• Kyodo


A remote island in southwestern Japan is hoping that inviting young Vietnamese to come to a subsidized school to study Japanese will help it cope with an outflow of its own young people to elsewhere in the country.

Around 90 percent of high school graduates from the city of Goto on Fukue Island move away to pursue higher education or jobs, leaving the island with a graying population, local officials say.

The arrival of the first batch of 16 Vietnamese students in April was a step toward filling that gap, with the newcomers quickly winning over local residents.

The idea for the school, which comes with its own boarding facilities, was first floated in 2018. It is hoped it will attract Vietnamese aspiring to learn Japanese either as preparation for academic studies in Japan or to seek employment in the country.

Lam Nhat Hai is delighted he came to Fukue, one of the islands in the Goto archipelago.

“I can focus on my studies (as I’m) in a calm environment. People are also so kind, so I’m really glad I chose Goto,” the 19-year-old said.

Juggling Japanese studies and a part-time job after school to cover his living expenses, Lam aims to improve his language skills so he can study tourism at a university in Kyoto, Japan’s top tourist destination.

“I’m working hard to attain my dream of eventually opening my own hotel in my home country,” he said.

Students, who come from all parts of Vietnam, will undergo a two-year course with the goal of passing the Japanese-Language Proficiency Test required for taking university exams.

Many of them are from low-income families.

Class is in session: Vietnamese students attend class at Goto Japanese Language School in Goto, Nagasaki Prefecture. | KYODO
Class is in session: Vietnamese students attend class at Goto Japanese Language School in Goto, Nagasaki Prefecture. | KYODO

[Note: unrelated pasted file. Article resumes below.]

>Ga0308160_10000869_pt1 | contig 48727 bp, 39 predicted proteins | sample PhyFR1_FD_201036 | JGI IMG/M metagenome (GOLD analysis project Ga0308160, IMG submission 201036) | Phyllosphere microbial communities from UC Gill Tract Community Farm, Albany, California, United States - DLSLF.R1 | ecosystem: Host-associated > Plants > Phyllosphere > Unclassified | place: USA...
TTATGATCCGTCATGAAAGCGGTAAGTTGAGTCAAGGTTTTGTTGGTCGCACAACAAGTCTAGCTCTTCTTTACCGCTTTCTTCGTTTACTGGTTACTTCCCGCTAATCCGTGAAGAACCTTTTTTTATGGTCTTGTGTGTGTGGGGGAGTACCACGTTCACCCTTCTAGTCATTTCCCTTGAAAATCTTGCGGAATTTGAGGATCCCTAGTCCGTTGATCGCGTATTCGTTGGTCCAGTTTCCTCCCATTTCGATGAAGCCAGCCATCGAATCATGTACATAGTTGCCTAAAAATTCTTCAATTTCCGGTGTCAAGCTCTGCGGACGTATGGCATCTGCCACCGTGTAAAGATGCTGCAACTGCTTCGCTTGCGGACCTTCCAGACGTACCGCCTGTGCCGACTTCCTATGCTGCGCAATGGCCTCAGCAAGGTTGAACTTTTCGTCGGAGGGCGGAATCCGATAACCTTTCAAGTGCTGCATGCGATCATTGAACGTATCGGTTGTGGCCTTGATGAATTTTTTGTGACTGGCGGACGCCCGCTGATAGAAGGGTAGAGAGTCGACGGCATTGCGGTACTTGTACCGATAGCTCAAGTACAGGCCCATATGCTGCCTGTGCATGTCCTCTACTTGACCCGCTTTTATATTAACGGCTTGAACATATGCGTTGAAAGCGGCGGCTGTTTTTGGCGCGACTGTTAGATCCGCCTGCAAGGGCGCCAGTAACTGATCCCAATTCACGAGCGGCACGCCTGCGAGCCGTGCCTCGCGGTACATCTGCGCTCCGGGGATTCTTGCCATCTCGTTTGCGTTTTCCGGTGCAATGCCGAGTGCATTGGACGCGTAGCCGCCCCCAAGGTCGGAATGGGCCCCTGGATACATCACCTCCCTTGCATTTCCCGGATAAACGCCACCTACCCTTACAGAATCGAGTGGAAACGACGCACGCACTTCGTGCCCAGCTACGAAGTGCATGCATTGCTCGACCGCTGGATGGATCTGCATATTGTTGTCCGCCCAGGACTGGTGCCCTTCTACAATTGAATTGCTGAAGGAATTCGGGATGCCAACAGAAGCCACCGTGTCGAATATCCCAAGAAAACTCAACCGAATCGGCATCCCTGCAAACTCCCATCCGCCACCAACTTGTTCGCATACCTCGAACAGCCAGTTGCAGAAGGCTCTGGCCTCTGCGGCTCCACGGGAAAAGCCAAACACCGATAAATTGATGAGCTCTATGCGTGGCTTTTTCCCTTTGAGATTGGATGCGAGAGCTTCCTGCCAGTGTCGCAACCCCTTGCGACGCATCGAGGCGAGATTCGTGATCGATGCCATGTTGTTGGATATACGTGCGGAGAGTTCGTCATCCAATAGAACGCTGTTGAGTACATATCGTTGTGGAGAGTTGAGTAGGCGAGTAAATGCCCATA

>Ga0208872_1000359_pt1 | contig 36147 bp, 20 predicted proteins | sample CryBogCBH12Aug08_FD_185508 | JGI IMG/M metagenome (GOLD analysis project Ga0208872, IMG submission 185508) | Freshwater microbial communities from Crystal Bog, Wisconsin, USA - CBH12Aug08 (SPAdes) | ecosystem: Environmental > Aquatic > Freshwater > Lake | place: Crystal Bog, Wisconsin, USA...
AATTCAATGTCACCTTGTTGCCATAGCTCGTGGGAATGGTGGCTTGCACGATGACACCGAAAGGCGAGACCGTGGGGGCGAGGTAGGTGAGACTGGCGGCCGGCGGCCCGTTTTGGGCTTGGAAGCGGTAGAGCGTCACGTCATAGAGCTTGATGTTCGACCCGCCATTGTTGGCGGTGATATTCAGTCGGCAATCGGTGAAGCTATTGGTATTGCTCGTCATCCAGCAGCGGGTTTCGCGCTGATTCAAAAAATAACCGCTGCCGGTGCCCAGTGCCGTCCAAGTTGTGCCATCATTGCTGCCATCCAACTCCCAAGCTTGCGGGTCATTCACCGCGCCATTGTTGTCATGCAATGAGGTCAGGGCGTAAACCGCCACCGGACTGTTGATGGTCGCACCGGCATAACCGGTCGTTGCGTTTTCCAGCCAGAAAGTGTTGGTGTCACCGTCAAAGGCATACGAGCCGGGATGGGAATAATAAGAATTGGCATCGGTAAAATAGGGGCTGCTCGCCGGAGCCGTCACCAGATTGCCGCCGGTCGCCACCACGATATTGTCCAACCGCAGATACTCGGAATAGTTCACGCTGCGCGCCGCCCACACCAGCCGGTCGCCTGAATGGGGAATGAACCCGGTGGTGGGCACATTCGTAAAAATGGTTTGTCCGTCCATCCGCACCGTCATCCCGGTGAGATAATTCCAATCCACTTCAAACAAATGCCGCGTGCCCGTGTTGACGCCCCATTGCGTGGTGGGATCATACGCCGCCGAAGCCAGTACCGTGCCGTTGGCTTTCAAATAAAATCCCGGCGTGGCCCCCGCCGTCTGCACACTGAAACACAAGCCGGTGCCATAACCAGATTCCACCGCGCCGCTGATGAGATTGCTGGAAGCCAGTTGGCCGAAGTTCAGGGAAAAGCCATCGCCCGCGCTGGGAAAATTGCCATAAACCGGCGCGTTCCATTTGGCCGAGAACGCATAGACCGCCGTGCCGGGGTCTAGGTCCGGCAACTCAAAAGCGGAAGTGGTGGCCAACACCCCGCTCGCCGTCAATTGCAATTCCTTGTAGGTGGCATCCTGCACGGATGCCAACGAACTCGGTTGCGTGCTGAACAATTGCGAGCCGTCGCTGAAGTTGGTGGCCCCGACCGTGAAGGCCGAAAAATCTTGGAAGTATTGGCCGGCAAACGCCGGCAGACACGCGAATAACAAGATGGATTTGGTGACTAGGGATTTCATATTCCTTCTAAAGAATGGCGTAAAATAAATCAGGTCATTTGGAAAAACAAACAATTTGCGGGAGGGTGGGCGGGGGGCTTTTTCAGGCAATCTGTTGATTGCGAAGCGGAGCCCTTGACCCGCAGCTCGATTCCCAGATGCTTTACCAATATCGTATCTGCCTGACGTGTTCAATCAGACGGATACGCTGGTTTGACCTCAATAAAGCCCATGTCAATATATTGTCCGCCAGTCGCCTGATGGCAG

The city government of Goto has provided a newly built building for free for the school to use, as well as ¥480,000 in scholarships to cover part of the ¥540,000 annual tuition.

The city chose an educational corporation based in the southwestern prefecture of Kumamoto to manage the language school. Vietnamese were targeted as the corporation has ties with University of Nagasaki, which has an educational agreement with the Vietnamese city of Da Nang.

Yosuke Yoshihama, the school’s 63-year-old headmaster, has praised the students for their “exceptionally high desire to study” and their “mettle and determination to make a name for themselves.”

“I hope that they will act as a bridge between Goto islands and the world,” he said, adding the plan is to expand the student body to 100.

There were concerns before the school opened about how the Vietnamese would settle into the peaceful rhythm of island life but Yoshihama said such worries have now dissipated. Indeed, the students have won the hearts of the local community.

Almost all of them are working up to 28 hours per week as allowed under the law for foreign students.

Seiichiro Mochizuki, who hires two students at his restaurant, said he is “so thankful” to them, describing them as “serious” and “having guts.”

“I would like to hire one more student if I can,” Mochizuki, 73, said.

In a gesture showing how the local community looks after the students, some residents — who were worried about the students’ dwindling income after local businesses were requested to close due to the coronavirus pandemic — have donated rice and vegetables.

“I wanted to encourage them seeing how they are doing their best,” said Hiroshi Kambara, the 73-year-old head of a local citizen’s association in the district where the school is located.

“The whole island is getting energy from them,” he added.

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